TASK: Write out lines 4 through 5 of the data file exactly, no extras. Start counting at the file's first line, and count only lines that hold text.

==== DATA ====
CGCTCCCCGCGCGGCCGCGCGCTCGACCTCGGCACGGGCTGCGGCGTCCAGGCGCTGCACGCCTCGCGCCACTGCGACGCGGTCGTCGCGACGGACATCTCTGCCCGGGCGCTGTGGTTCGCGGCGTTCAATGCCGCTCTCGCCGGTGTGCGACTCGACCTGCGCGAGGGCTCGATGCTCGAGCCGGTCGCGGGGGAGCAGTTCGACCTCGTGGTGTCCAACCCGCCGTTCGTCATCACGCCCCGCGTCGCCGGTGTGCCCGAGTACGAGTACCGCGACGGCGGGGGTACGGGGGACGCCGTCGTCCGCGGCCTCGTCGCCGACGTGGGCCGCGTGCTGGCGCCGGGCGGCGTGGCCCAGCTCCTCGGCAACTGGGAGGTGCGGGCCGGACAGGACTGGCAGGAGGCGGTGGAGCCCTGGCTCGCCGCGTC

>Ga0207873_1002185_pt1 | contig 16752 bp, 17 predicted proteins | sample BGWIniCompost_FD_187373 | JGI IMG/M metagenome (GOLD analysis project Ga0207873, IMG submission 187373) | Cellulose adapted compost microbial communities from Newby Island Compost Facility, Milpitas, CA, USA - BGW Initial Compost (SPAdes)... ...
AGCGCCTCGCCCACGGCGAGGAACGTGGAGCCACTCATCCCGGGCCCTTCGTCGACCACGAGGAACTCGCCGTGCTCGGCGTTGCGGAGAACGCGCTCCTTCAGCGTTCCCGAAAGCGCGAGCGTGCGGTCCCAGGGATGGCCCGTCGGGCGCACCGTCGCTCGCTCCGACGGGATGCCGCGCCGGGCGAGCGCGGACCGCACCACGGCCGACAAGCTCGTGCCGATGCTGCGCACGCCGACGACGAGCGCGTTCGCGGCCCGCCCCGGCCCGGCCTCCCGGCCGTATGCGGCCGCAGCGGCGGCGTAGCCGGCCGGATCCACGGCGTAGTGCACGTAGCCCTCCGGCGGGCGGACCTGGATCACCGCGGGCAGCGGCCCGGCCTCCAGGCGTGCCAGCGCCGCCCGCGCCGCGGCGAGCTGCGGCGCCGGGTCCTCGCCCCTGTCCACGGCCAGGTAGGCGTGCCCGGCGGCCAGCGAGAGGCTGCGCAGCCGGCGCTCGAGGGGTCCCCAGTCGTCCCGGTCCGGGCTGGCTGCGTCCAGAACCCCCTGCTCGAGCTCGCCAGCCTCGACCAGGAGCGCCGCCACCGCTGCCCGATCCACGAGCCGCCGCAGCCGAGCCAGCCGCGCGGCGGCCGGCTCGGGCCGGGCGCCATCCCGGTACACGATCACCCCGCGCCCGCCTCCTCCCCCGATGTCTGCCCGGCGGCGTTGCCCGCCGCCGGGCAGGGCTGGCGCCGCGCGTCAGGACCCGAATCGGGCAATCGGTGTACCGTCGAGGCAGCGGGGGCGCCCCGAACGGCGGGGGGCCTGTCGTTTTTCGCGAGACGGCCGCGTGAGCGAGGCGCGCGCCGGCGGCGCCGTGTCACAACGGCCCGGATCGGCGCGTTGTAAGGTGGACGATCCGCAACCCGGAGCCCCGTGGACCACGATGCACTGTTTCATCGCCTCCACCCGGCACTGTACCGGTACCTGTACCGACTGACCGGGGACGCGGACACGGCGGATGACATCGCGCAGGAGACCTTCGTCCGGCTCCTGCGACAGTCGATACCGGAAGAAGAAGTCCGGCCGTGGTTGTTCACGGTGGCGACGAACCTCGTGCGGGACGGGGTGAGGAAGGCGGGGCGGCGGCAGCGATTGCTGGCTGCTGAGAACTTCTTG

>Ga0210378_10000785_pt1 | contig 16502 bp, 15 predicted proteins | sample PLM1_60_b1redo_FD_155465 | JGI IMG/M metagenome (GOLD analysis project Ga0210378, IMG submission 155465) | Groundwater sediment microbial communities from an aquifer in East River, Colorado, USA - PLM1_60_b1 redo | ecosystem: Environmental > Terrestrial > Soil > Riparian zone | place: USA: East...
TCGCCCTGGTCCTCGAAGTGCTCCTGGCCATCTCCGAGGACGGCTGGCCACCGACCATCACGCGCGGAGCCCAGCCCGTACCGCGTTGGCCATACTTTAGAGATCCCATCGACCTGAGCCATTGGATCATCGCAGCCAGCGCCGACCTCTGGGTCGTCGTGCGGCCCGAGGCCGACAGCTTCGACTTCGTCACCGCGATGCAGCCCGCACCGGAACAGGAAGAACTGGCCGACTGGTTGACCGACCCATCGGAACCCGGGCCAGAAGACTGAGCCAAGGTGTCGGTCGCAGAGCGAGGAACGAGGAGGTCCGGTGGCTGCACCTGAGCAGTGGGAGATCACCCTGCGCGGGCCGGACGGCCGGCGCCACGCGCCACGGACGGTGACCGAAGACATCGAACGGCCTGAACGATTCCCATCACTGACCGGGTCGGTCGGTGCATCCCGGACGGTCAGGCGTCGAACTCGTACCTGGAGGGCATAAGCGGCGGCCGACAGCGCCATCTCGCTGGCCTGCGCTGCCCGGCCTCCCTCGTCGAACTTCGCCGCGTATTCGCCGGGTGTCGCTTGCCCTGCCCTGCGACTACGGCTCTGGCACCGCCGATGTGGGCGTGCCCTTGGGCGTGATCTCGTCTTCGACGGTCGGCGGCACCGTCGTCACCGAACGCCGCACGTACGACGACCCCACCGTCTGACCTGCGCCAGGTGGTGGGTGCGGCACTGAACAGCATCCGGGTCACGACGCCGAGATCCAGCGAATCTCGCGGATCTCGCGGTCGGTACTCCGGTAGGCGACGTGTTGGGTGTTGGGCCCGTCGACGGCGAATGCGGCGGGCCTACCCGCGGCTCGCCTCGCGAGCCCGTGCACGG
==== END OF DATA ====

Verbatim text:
>Ga0210378_10000785_pt1 | contig 16502 bp, 15 predicted proteins | sample PLM1_60_b1redo_FD_155465 | JGI IMG/M metagenome (GOLD analysis project Ga0210378, IMG submission 155465) | Groundwater sediment microbial communities from an aquifer in East River, Colorado, USA - PLM1_60_b1 redo | ecosystem: Environmental > Terrestrial > Soil > Riparian zone | place: USA: East...
TCGCCCTGGTCCTCGAAGTGCTCCTGGCCATCTCCGAGGACGGCTGGCCACCGACCATCACGCGCGGAGCCCAGCCCGTACCGCGTTGGCCATACTTTAGAGATCCCATCGACCTGAGCCATTGGATCATCGCAGCCAGCGCCGACCTCTGGGTCGTCGTGCGGCCCGAGGCCGACAGCTTCGACTTCGTCACCGCGATGCAGCCCGCACCGGAACAGGAAGAACTGGCCGACTGGTTGACCGACCCATCGGAACCCGGGCCAGAAGACTGAGCCAAGGTGTCGGTCGCAGAGCGAGGAACGAGGAGGTCCGGTGGCTGCACCTGAGCAGTGGGAGATCACCCTGCGCGGGCCGGACGGCCGGCGCCACGCGCCACGGACGGTGACCGAAGACATCGAACGGCCTGAACGATTCCCATCACTGACCGGGTCGGTCGGTGCATCCCGGACGGTCAGGCGTCGAACTCGTACCTGGAGGGCATAAGCGGCGGCCGACAGCGCCATCTCGCTGGCCTGCGCTGCCCGGCCTCCCTCGTCGAACTTCGCCGCGTATTCGCCGGGTGTCGCTTGCCCTGCCCTGCGACTACGGCTCTGGCACCGCCGATGTGGGCGTGCCCTTGGGCGTGATCTCGTCTTCGACGGTCGGCGGCACCGTCGTCACCGAACGCCGCACGTACGACGACCCCACCGTCTGACCTGCGCCAGGTGGTGGGTGCGGCACTGAACAGCATCCGGGTCACGACGCCGAGATCCAGCGAATCTCGCGGATCTCGCGGTCGGTACTCCGGTAGGCGACGTGTTGGGTGTTGGGCCCGTCGACGGCGAATGCGGCGGGCCTACCCGCGGCTCGCCTCGCGAGCCCGTGCACGG